Practice, Civil, Appeal, Removal from State court to United States court.
An order of the Superior Court granting a petition for the removal of an action entered therein to a district court of the United States is a final judgment which disposes of the whole case in the Superior Court, and an appeal lies therefrom which brings before this court the question, whether, as a matter of law on the face of the record, the case is a proper one for removal.
An action brought in a State court is not one "arising under the Constitution or laws of the United States," so that the defendant would be entitled as a matter of law to have it removed to a United States court, unless it appears to be such from the plaintiff's statement of his cause of action in his writ, declaration, petition or other pleading; and if the plaintiff's pleadings at the time when the petition for removal is filed fail to disclose such an action, the defendant cannot prove it to be such upon averments in his petition for removal. In the present case averments in such a petition by the defendant failed to show that the plaintiff's cause of action arose under the Constitution or laws of the United States.
RUGG, C. J. This is an appeal from an order of the Superior Court accepting the defendant's petition and bond for the removal of the cause from the Superior Court to the District Court of the United States for the District of Massachusetts. It is conceded by the defendant that this appeal is taken properly under R. L. c. 173, § 96, as amended by St. 1910, c. 555, § 4, and that the order allowing the petition for removal is a final judgment which disposes of the whole case. The matter is properly before us. Cotter v. Nathan & Hurst Co. 211 Mass. 31 . Ellis v. Atlantic & Pacific Railroad, 134 Mass. 338 .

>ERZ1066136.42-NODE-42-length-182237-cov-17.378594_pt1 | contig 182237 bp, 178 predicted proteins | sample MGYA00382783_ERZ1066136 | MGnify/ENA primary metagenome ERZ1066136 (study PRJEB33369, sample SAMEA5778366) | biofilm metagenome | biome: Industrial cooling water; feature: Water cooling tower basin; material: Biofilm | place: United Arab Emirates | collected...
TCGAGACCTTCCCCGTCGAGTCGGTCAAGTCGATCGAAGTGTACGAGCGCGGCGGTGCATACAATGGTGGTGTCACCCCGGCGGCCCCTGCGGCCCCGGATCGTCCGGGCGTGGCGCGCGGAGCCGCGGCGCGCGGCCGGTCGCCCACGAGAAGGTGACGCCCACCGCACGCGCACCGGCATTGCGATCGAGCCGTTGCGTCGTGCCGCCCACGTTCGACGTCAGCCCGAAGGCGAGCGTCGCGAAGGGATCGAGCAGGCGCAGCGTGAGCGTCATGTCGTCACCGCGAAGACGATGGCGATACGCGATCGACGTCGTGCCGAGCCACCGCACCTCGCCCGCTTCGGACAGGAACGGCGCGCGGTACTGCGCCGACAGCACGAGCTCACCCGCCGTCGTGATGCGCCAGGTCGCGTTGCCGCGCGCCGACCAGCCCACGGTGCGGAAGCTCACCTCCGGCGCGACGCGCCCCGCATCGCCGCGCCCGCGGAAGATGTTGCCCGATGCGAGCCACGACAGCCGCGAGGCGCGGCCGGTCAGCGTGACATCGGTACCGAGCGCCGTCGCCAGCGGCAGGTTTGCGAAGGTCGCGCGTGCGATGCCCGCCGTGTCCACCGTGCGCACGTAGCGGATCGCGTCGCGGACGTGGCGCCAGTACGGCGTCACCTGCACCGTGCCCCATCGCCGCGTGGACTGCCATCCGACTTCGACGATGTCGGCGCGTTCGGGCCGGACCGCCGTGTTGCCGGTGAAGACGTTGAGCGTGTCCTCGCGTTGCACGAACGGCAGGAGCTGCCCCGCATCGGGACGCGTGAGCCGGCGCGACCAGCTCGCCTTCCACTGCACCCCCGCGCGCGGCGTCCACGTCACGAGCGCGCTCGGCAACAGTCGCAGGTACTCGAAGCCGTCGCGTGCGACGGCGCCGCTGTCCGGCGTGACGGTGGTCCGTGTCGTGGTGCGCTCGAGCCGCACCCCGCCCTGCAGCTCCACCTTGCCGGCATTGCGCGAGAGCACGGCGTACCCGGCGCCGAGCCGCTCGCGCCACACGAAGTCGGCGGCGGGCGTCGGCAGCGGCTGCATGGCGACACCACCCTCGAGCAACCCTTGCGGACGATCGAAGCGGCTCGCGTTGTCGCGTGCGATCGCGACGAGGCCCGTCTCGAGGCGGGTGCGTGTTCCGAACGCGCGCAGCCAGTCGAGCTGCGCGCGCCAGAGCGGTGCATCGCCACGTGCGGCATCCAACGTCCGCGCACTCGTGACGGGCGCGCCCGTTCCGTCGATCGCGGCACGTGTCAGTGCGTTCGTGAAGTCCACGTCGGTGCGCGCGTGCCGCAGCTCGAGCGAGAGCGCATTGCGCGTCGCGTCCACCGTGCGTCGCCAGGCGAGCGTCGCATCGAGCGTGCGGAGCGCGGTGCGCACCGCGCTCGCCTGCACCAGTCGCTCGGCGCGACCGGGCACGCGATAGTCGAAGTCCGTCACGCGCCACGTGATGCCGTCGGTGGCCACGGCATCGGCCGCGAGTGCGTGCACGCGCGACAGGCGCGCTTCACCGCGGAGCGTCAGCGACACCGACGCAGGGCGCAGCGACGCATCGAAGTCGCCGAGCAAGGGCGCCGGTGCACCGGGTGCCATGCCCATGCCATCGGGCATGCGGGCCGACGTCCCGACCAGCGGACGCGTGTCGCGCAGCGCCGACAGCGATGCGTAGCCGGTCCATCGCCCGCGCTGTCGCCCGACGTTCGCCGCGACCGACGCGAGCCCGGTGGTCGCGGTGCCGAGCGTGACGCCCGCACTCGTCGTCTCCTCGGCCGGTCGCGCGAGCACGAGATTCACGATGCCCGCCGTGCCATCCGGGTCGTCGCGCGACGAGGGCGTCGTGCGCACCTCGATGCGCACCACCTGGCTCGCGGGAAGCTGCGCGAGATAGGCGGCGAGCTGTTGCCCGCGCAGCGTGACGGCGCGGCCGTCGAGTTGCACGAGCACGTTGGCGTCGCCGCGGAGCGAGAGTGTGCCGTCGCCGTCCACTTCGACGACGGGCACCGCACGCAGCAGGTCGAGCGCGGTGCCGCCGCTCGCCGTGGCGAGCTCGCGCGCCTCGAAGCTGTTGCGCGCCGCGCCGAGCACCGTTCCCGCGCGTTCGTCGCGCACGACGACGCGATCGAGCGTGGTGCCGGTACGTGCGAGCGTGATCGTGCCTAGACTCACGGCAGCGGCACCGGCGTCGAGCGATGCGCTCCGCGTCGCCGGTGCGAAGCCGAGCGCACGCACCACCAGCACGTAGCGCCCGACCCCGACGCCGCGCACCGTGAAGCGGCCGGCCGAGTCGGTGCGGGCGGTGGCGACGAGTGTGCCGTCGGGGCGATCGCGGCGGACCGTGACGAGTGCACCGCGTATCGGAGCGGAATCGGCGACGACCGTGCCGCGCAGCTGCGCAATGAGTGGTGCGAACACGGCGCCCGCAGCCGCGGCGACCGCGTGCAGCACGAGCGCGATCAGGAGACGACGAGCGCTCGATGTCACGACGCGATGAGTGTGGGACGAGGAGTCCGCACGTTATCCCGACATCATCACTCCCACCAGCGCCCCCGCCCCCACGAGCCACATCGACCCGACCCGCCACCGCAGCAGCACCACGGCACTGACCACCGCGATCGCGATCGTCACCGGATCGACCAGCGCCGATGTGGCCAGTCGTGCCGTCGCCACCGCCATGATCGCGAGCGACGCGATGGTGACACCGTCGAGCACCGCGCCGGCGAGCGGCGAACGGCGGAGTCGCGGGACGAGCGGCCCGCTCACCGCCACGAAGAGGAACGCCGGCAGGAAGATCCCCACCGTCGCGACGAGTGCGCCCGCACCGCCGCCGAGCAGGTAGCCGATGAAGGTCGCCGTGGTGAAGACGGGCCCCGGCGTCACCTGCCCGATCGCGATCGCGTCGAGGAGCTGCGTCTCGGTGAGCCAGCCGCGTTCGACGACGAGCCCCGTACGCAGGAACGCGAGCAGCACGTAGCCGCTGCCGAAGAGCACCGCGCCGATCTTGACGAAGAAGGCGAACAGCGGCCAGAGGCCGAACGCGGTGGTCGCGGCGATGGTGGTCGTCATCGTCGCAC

This is an action of tort. The plaintiff in his writ is alleged to be a resident of Boston, and the defendant a corporation organized under the laws of this Commonwealth, having its usual place of business at Boston. The declaration is for personal injuries alleged to have been received through the negligence of the defendant. The petition for the removal to the District Court of the United States avers that the plaintiff is an alien, being a citizen of Newfoundland "and, therefore, a foreign citizen or subject; and that your petitioner, Quinn Bros., Inc., which is a corporation duly organized under the laws of the Commonwealth of Massachusetts, was at the time of the commencement of this suit and still is a citizen of the Commonwealth of Massachusetts, and of a state, and that this suit is therefore one of a civil nature arising under the laws of the United States, of which the District Courts of the United States are given original jurisdiction by an act to codify, revise and amend the laws relating to the judiciary." The only reason set out upon this record for removal is diversity of citizenship. Under U. S. St. 1911, c. 231, known as "The Judicial Code," (§ 296), the right of removal on the ground of diversity of citizenship is confined to a defendant or defendants who are non-residents of the State in whose court the action is brought. See § 28.
The defendant asks leave to amend its petition for removal so as to set out the fact that the action is "one of a civil nature arising under the laws of the United States in that the plaintiff contests the validity of a writ, order, judgment or decree of the Circuit Court of the United States for the District of Massachusetts, which said court in an action brought by this plaintiff against this defendant for the same cause of action as (according to
your petitioner's best information and belief) that for which this suit was brought ordered a judgment for the defendant." We assume in favor of the defendant, but without so deciding, that its petition for removal may be treated as thus amended.